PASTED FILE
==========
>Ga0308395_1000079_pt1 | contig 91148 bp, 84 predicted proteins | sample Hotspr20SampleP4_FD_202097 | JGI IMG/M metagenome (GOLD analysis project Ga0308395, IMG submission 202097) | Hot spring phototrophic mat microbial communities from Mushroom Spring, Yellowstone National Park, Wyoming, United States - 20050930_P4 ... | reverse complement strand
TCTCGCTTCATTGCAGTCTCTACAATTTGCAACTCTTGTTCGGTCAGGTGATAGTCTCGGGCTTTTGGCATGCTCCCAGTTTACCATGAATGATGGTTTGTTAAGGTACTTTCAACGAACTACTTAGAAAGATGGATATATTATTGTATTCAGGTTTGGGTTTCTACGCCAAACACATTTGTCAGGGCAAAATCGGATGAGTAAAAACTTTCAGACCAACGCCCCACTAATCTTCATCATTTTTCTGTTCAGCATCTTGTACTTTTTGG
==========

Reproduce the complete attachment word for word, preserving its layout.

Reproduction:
>Ga0308395_1000079_pt1 | contig 91148 bp, 84 predicted proteins | sample Hotspr20SampleP4_FD_202097 | JGI IMG/M metagenome (GOLD analysis project Ga0308395, IMG submission 202097) | Hot spring phototrophic mat microbial communities from Mushroom Spring, Yellowstone National Park, Wyoming, United States - 20050930_P4 ... | reverse complement strand
TCTCGCTTCATTGCAGTCTCTACAATTTGCAACTCTTGTTCGGTCAGGTGATAGTCTCGGGCTTTTGGCATGCTCCCAGTTTACCATGAATGATGGTTTGTTAAGGTACTTTCAACGAACTACTTAGAAAGATGGATATATTATTGTATTCAGGTTTGGGTTTCTACGCCAAACACATTTGTCAGGGCAAAATCGGATGAGTAAAAACTTTCAGACCAACGCCCCACTAATCTTCATCATTTTTCTGTTCAGCATCTTGTACTTTTTGG